It would be interesting to see the results if MLB took a poll of fans asking them if they like the designated hitter or not. The poll could also include an inquiry about fans thoughts on inter league play. Chances are, votes for or against the DH would be rather evenly split, depending on if the people voting support an American League team or if it is a Senior Circuit team they follow. As for me, I loathe inter league play and I loathe having to watch pitchers bat.
The biggest two arguments tossed around against the designated hitter are there is more strategy in the National League and that players should be total players. What a bunch of baloney! Any idiot who knows anything about baseball can make a double switch or pinch hit for a pitcher late in the game, and hitters aren’t asked to pitch (very often); why are pitchers ask to hit? Pitchers hit about as well as hitters pitch, which is not very well. Nothing kills the mood of a baseball game more than having to endure the worthless plate appearances of pitchers 85% of the times they are forced to bat.
On top of this, if MLB is going to force inter league play down our collective throats, it is annoying that the leagues have different rules. It is ridiculous in the World Series and it ridiculous in the regular season during inter league play. It was bad enough when we had to endure these yawn fests in previous seasons but at least they were confined predominately to the month of June. Now we have to cope with them all season long.
So, why this rant? Because in the first 14 games of the Kansas City Royals 2013 season, 5 are played in National league parks. Therefore, the Royals will lose one of their key offensive components in favor of a guy who hasn’t hit since Little League (except, of course, for inter leagues games in previous seasons). The Royals are going to have to decide what major cog they are going to sit during these early games. With 4 scheduled off days in the first 18 days of the season, it is not like anyone will need a day off to rest, so the decision on who to sit will probably come down to match-ups. Regardless, the Royals will have to sit either Billy Butler or Eric Hosmer. The Royals can ill afford to lose either bat when playing teams of the ilk of the Philadelphia Phillies and the Atlanta Braves. They shouldn’t have to. The Royals have built their roster because they are an American League team. Their roster is not built to play by the National League’s antiquated rules.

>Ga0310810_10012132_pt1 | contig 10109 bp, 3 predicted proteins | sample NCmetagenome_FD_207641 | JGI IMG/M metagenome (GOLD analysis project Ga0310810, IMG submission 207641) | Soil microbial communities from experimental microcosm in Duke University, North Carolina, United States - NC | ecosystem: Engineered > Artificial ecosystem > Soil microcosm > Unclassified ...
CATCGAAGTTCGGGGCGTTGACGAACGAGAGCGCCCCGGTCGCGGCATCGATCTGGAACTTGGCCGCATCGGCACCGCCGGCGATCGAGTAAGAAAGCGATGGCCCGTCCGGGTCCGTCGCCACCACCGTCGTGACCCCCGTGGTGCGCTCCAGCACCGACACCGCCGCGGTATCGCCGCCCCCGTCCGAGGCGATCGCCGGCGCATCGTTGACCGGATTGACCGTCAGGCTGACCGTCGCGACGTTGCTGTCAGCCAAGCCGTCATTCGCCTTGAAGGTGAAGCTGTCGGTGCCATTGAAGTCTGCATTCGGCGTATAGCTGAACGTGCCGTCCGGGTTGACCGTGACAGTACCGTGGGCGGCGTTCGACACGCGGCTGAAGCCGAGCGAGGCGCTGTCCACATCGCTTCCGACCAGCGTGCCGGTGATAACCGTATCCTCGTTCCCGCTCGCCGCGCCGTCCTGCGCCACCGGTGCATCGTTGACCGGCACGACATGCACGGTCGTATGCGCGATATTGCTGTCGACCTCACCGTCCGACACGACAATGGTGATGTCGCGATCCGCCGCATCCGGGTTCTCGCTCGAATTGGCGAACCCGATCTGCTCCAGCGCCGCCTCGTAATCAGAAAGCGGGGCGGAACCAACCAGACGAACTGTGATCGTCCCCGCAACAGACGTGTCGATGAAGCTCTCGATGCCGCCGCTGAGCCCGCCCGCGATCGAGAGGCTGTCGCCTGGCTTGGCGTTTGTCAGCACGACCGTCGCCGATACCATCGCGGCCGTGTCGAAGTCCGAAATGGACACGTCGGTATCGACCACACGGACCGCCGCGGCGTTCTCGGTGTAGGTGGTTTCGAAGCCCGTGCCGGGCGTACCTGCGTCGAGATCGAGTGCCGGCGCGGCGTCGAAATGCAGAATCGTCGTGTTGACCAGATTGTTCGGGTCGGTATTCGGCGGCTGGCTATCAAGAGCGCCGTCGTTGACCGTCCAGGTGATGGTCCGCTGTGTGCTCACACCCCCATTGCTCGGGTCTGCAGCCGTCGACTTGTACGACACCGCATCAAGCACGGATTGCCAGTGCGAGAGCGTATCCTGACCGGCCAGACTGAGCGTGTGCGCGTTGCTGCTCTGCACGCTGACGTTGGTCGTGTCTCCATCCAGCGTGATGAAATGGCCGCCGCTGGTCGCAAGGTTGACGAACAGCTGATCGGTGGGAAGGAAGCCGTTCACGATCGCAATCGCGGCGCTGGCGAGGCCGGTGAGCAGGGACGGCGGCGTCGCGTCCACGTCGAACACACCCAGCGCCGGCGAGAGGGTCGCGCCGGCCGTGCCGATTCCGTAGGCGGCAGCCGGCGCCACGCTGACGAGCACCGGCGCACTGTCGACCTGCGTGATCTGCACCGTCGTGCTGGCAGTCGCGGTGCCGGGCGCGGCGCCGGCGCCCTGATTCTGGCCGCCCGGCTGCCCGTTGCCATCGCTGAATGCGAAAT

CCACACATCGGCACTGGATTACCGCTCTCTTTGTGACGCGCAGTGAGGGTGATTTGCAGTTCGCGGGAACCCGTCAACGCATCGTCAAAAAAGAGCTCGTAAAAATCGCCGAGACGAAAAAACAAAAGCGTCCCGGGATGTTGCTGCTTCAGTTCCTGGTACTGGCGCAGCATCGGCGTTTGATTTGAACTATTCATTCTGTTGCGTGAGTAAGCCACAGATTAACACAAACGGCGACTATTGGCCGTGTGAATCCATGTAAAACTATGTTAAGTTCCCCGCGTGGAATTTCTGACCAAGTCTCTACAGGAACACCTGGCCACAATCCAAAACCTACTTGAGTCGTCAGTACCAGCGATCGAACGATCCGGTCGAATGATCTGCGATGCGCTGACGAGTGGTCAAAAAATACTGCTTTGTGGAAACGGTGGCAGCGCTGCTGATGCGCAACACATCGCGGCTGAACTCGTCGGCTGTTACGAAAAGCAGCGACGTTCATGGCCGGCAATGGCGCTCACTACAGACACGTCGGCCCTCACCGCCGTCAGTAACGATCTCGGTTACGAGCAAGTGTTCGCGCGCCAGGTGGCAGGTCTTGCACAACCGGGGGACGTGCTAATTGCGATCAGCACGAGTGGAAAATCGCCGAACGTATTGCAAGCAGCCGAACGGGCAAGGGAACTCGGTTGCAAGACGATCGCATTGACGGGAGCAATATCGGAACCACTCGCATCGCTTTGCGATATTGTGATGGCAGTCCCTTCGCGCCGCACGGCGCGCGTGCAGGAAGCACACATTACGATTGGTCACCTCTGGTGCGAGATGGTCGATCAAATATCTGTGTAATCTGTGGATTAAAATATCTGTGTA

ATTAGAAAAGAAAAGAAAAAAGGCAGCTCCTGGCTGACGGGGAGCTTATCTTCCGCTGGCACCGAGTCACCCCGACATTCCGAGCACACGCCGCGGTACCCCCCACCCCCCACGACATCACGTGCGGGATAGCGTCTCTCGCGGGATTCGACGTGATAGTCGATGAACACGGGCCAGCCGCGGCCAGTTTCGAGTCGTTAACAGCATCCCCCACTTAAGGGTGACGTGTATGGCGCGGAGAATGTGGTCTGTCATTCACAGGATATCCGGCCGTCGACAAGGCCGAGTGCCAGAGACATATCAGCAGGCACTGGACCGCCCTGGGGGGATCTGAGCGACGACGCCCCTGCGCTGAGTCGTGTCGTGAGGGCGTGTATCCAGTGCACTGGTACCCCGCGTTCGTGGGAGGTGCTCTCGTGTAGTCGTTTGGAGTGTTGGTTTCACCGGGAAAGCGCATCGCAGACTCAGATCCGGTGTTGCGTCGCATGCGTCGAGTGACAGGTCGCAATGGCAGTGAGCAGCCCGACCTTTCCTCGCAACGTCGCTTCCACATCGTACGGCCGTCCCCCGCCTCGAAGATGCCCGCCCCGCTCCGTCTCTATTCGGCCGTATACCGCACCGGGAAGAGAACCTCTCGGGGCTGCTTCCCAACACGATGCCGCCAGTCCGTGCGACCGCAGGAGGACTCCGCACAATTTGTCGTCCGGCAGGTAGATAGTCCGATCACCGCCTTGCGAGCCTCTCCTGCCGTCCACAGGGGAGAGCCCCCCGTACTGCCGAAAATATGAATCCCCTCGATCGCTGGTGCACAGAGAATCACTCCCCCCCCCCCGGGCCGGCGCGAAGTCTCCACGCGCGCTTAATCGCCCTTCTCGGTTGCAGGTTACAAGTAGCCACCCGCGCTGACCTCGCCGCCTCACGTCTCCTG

The most obvious solution to this early season dilemma is to consider Eric Hosmer for right field. Keep in mind, this is not the best solution but it is an option. Last season, Kansas City played Hosmer in right field a couple of times and the results were not good. Hoss looked lost and uncomfortable and he played very tentatively. He had not been given much chance to find his comfort zone. The Royals need to make sure that Eric Hosmer gets some time working with the outfielders this spring and he should get 5-10 games in right field while in Arizona. He is a good enough athlete that he should be able to handle that position for a few games.
Billy Butler is the Royals’ best hitter. His bat needs to be in each game. He is not the best defensive first baseman the league has ever seen but he is more than capable of playing the field in inter league play. Eric Hosmer should be one of Kansas City’s better hitters this season and the Royals have to figure out a way to get him in the line-up without benching Billy Butler. Jeff Francoeur is one of the weakest links on this team and if it wasn’t for his cannon arm, he would have very little to offer defensively. Everyone knows about his weaknesses and inconsistencies at the plate. He would be the better choice to bench when the Royals visit National League parks. At the very least, a Hosmer/Francoeur platoon during the inter league games makes the most sense.
Before deciding to do this though, the Royals do have to weigh the possible consequences of moving Hosmer to right field for these games defensively. The Royals right side defense is not considered strong anyway. Butler is not as good as Hosmer at first but Hosmer has not been great there yet either. Hosmer would not be as good in the field as Francoeur, despite Frenchy’s deterioration in right. The regular starters at first and right field are not the greatest glove men. The Royals have to decide if adding Butler’s (or Hosmer’s, if platooning at first is the other option) bat is offset by making the defense marginally worse at two positions.
If Kansas City gets Hosmer some work in right field this spring, and he can find his comfort zone out there, the Royals should play Billy Butler at first and platoon Hosmer and Francoeur in right field for these early inter league games in Philadelphia and Atlanta. The Royals will need as much offense as possible to compete against the tough pitching each of those teams run out to the mound each game. Billy Butler is the best Royals hitter; he needs to play every game. Hosmer’s bat needs to be in the line-up, too.